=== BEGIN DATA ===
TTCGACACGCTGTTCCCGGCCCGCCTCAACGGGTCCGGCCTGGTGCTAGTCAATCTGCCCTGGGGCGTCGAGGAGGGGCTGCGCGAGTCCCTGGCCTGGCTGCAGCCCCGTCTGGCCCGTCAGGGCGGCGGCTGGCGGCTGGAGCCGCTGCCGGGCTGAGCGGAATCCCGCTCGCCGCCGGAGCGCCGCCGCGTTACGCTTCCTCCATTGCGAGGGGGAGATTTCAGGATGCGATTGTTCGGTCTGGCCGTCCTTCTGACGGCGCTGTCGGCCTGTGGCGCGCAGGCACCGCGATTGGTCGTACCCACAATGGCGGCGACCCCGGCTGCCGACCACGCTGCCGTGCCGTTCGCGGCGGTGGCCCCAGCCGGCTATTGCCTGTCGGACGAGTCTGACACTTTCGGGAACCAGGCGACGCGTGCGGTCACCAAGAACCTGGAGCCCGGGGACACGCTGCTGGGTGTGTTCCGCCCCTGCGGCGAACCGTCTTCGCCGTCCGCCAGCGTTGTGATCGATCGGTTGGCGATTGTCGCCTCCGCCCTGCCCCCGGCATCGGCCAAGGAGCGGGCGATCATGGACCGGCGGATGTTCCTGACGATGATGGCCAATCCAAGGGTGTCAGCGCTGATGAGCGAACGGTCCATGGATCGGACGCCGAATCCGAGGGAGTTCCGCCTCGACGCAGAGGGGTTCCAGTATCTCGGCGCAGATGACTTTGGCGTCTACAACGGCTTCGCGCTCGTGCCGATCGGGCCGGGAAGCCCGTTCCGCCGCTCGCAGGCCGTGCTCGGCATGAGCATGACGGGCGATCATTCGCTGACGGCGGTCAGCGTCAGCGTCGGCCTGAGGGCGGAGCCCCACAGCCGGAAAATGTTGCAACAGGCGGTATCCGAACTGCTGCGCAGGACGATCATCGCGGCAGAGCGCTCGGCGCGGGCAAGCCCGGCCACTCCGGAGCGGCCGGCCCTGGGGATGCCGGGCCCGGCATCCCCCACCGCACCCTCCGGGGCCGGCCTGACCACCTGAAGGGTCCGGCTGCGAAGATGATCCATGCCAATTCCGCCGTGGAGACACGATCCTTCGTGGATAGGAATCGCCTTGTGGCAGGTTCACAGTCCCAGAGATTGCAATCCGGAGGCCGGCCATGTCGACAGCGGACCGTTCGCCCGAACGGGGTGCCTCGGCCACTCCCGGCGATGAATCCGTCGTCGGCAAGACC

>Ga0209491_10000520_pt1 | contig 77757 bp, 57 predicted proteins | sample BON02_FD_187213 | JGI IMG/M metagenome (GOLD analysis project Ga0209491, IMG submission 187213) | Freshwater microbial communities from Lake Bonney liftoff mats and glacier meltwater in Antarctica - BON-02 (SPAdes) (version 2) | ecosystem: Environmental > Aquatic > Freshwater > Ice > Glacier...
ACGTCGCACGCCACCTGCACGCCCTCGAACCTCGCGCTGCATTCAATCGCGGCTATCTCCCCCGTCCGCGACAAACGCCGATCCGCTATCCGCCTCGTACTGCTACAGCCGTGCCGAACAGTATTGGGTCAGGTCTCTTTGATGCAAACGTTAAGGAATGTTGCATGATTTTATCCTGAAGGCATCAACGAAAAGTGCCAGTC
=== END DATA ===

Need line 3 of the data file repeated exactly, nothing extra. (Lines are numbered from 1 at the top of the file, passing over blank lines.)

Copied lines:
ACGTCGCACGCCACCTGCACGCCCTCGAACCTCGCGCTGCATTCAATCGCGGCTATCTCCCCCGTCCGCGACAAACGCCGATCCGCTATCCGCCTCGTACTGCTACAGCCGTGCCGAACAGTATTGGGTCAGGTCTCTTTGATGCAAACGTTAAGGAATGTTGCATGATTTTATCCTGAAGGCATCAACGAAAAGTGCCAGTC